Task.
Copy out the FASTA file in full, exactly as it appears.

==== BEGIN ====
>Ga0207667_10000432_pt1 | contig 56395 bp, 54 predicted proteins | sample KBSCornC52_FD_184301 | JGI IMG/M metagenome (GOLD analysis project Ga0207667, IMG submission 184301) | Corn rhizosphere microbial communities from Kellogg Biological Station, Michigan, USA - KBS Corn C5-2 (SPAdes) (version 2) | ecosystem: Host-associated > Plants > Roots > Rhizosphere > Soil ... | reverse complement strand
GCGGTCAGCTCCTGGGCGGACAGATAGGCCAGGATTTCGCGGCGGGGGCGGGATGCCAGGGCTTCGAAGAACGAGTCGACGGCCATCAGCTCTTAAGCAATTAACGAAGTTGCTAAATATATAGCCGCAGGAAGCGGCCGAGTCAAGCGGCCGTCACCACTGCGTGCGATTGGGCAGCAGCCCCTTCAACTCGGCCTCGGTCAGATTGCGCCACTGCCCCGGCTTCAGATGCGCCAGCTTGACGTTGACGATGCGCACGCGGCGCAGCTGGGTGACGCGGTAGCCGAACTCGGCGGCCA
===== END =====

>Ga0207667_10000432_pt1 | contig 56395 bp, 54 predicted proteins | sample KBSCornC52_FD_184301 | JGI IMG/M metagenome (GOLD analysis project Ga0207667, IMG submission 184301) | Corn rhizosphere microbial communities from Kellogg Biological Station, Michigan, USA - KBS Corn C5-2 (SPAdes) (version 2) | ecosystem: Host-associated > Plants > Roots > Rhizosphere > Soil ... | reverse complement strand
GCGGTCAGCTCCTGGGCGGACAGATAGGCCAGGATTTCGCGGCGGGGGCGGGATGCCAGGGCTTCGAAGAACGAGTCGACGGCCATCAGCTCTTAAGCAATTAACGAAGTTGCTAAATATATAGCCGCAGGAAGCGGCCGAGTCAAGCGGCCGTCACCACTGCGTGCGATTGGGCAGCAGCCCCTTCAACTCGGCCTCGGTCAGATTGCGCCACTGCCCCGGCTTCAGATGCGCCAGCTTGACGTTGACGATGCGCACGCGGCGCAGCTGGGTGACGCGGTAGCCGAACTCGGCGGCCA